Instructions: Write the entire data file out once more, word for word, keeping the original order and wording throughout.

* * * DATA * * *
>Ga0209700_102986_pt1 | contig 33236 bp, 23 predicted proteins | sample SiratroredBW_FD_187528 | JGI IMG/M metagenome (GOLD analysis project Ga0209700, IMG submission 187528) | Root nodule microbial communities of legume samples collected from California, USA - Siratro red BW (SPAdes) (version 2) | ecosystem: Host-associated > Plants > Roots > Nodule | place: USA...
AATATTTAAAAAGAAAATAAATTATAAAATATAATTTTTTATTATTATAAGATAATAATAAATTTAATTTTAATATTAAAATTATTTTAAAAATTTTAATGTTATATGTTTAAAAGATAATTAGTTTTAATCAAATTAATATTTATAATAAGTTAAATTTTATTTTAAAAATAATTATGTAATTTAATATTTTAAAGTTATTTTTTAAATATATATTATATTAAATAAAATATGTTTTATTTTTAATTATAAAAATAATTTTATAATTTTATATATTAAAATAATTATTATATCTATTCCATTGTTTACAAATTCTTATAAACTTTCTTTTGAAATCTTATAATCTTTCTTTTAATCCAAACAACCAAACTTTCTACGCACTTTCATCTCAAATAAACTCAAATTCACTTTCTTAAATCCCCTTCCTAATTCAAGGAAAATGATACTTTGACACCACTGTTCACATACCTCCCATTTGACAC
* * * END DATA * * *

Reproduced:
>Ga0209700_102986_pt1 | contig 33236 bp, 23 predicted proteins | sample SiratroredBW_FD_187528 | JGI IMG/M metagenome (GOLD analysis project Ga0209700, IMG submission 187528) | Root nodule microbial communities of legume samples collected from California, USA - Siratro red BW (SPAdes) (version 2) | ecosystem: Host-associated > Plants > Roots > Nodule | place: USA...
AATATTTAAAAAGAAAATAAATTATAAAATATAATTTTTTATTATTATAAGATAATAATAAATTTAATTTTAATATTAAAATTATTTTAAAAATTTTAATGTTATATGTTTAAAAGATAATTAGTTTTAATCAAATTAATATTTATAATAAGTTAAATTTTATTTTAAAAATAATTATGTAATTTAATATTTTAAAGTTATTTTTTAAATATATATTATATTAAATAAAATATGTTTTATTTTTAATTATAAAAATAATTTTATAATTTTATATATTAAAATAATTATTATATCTATTCCATTGTTTACAAATTCTTATAAACTTTCTTTTGAAATCTTATAATCTTTCTTTTAATCCAAACAACCAAACTTTCTACGCACTTTCATCTCAAATAAACTCAAATTCACTTTCTTAAATCCCCTTCCTAATTCAAGGAAAATGATACTTTGACACCACTGTTCACATACCTCCCATTTGACAC